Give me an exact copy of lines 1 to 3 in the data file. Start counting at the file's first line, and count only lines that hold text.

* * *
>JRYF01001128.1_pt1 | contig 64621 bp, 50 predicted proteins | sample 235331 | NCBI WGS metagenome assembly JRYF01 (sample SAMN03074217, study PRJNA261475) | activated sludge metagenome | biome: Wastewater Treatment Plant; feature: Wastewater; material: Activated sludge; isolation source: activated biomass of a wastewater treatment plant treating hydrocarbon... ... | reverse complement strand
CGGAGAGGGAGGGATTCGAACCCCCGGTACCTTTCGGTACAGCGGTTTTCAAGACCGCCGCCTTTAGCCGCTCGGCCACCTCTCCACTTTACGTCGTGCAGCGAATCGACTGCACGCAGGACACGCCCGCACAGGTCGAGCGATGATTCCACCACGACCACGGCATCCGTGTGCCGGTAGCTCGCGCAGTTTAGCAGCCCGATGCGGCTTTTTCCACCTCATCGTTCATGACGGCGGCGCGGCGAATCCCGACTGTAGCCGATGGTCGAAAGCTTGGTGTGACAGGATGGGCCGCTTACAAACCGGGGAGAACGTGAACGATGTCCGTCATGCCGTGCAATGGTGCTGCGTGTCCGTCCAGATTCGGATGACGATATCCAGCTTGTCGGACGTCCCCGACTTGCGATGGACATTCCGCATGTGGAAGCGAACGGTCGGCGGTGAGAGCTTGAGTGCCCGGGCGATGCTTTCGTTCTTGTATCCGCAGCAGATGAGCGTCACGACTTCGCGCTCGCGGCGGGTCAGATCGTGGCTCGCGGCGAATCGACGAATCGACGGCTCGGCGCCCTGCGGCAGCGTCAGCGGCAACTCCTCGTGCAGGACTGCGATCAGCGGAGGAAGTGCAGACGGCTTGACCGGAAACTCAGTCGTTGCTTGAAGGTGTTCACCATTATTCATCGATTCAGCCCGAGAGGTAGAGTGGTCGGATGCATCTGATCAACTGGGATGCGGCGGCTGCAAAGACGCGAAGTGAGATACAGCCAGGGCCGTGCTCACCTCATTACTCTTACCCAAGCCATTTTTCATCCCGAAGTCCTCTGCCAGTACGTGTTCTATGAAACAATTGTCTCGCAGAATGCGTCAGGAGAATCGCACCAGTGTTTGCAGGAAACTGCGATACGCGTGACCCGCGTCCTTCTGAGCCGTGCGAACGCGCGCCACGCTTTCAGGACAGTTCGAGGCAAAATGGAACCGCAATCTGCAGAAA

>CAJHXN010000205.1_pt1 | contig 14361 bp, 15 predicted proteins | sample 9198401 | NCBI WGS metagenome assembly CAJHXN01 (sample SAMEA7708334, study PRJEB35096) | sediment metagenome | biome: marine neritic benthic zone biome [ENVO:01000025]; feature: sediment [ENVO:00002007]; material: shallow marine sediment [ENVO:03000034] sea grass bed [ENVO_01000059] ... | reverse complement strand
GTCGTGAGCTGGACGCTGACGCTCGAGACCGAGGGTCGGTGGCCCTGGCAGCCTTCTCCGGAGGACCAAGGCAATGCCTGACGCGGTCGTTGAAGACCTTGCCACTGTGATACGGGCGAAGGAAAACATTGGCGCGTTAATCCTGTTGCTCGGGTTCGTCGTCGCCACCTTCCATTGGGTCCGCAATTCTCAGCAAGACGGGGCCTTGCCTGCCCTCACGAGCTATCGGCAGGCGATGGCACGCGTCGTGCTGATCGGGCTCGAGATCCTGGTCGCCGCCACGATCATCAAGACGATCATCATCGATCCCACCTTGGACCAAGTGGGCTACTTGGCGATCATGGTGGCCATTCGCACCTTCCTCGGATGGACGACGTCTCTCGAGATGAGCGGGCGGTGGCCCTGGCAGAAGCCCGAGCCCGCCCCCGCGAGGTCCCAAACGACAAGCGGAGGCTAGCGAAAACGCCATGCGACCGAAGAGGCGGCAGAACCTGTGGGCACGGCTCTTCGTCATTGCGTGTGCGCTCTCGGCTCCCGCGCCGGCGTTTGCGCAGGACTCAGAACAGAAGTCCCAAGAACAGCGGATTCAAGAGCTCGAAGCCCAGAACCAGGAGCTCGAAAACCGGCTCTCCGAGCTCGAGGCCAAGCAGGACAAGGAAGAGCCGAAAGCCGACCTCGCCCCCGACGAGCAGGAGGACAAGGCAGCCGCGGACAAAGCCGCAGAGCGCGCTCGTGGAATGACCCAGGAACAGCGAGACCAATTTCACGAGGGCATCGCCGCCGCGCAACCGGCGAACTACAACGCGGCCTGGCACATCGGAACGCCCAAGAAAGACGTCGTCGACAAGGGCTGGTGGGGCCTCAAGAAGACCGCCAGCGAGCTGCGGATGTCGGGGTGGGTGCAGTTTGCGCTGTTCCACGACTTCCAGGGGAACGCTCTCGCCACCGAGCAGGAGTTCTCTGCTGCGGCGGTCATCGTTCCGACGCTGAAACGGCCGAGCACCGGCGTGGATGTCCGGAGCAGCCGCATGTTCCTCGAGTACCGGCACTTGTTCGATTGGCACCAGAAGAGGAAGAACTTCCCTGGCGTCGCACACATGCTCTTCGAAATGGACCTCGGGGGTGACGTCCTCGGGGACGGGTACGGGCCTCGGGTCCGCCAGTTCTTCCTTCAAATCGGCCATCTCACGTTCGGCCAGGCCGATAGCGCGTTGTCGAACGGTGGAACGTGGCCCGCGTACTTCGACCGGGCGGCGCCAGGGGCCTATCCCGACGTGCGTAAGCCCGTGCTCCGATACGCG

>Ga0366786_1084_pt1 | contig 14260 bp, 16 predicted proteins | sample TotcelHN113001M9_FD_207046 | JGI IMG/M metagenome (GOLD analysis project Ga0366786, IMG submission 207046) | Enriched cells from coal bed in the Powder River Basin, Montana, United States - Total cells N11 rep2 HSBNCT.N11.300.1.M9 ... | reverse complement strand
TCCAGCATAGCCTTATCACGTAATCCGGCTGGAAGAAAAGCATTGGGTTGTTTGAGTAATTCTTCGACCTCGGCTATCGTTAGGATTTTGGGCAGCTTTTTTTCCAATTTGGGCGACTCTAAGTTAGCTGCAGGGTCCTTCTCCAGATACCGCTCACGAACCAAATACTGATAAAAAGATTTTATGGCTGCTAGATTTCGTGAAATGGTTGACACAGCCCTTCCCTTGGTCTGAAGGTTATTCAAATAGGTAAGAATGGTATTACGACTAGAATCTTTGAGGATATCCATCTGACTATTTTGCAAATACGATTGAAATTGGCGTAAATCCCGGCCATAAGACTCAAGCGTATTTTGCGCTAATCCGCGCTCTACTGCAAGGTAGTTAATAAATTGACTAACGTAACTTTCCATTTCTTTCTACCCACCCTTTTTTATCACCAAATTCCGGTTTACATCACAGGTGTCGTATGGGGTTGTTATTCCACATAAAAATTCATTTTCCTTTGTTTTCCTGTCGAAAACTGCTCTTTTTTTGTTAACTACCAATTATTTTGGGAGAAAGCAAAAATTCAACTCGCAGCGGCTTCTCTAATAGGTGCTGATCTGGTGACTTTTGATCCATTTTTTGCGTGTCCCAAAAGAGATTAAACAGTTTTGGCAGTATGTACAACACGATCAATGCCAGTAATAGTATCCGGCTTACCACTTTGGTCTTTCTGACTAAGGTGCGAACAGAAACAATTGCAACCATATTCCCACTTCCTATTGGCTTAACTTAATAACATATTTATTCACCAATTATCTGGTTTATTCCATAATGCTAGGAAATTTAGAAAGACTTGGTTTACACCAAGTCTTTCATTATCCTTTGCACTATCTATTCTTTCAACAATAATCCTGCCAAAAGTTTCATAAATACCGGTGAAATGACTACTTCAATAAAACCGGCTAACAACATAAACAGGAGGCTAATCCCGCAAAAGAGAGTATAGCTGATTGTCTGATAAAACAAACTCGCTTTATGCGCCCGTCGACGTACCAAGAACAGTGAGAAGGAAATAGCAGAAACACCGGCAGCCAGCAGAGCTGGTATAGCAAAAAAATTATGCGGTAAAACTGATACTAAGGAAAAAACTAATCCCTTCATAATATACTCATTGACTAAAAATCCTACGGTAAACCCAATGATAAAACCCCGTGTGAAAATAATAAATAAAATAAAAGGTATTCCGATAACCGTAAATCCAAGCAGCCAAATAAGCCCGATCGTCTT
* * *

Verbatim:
>JRYF01001128.1_pt1 | contig 64621 bp, 50 predicted proteins | sample 235331 | NCBI WGS metagenome assembly JRYF01 (sample SAMN03074217, study PRJNA261475) | activated sludge metagenome | biome: Wastewater Treatment Plant; feature: Wastewater; material: Activated sludge; isolation source: activated biomass of a wastewater treatment plant treating hydrocarbon... ... | reverse complement strand
CGGAGAGGGAGGGATTCGAACCCCCGGTACCTTTCGGTACAGCGGTTTTCAAGACCGCCGCCTTTAGCCGCTCGGCCACCTCTCCACTTTACGTCGTGCAGCGAATCGACTGCACGCAGGACACGCCCGCACAGGTCGAGCGATGATTCCACCACGACCACGGCATCCGTGTGCCGGTAGCTCGCGCAGTTTAGCAGCCCGATGCGGCTTTTTCCACCTCATCGTTCATGACGGCGGCGCGGCGAATCCCGACTGTAGCCGATGGTCGAAAGCTTGGTGTGACAGGATGGGCCGCTTACAAACCGGGGAGAACGTGAACGATGTCCGTCATGCCGTGCAATGGTGCTGCGTGTCCGTCCAGATTCGGATGACGATATCCAGCTTGTCGGACGTCCCCGACTTGCGATGGACATTCCGCATGTGGAAGCGAACGGTCGGCGGTGAGAGCTTGAGTGCCCGGGCGATGCTTTCGTTCTTGTATCCGCAGCAGATGAGCGTCACGACTTCGCGCTCGCGGCGGGTCAGATCGTGGCTCGCGGCGAATCGACGAATCGACGGCTCGGCGCCCTGCGGCAGCGTCAGCGGCAACTCCTCGTGCAGGACTGCGATCAGCGGAGGAAGTGCAGACGGCTTGACCGGAAACTCAGTCGTTGCTTGAAGGTGTTCACCATTATTCATCGATTCAGCCCGAGAGGTAGAGTGGTCGGATGCATCTGATCAACTGGGATGCGGCGGCTGCAAAGACGCGAAGTGAGATACAGCCAGGGCCGTGCTCACCTCATTACTCTTACCCAAGCCATTTTTCATCCCGAAGTCCTCTGCCAGTACGTGTTCTATGAAACAATTGTCTCGCAGAATGCGTCAGGAGAATCGCACCAGTGTTTGCAGGAAACTGCGATACGCGTGACCCGCGTCCTTCTGAGCCGTGCGAACGCGCGCCACGCTTTCAGGACAGTTCGAGGCAAAATGGAACCGCAATCTGCAGAAA

>CAJHXN010000205.1_pt1 | contig 14361 bp, 15 predicted proteins | sample 9198401 | NCBI WGS metagenome assembly CAJHXN01 (sample SAMEA7708334, study PRJEB35096) | sediment metagenome | biome: marine neritic benthic zone biome [ENVO:01000025]; feature: sediment [ENVO:00002007]; material: shallow marine sediment [ENVO:03000034] sea grass bed [ENVO_01000059] ... | reverse complement strand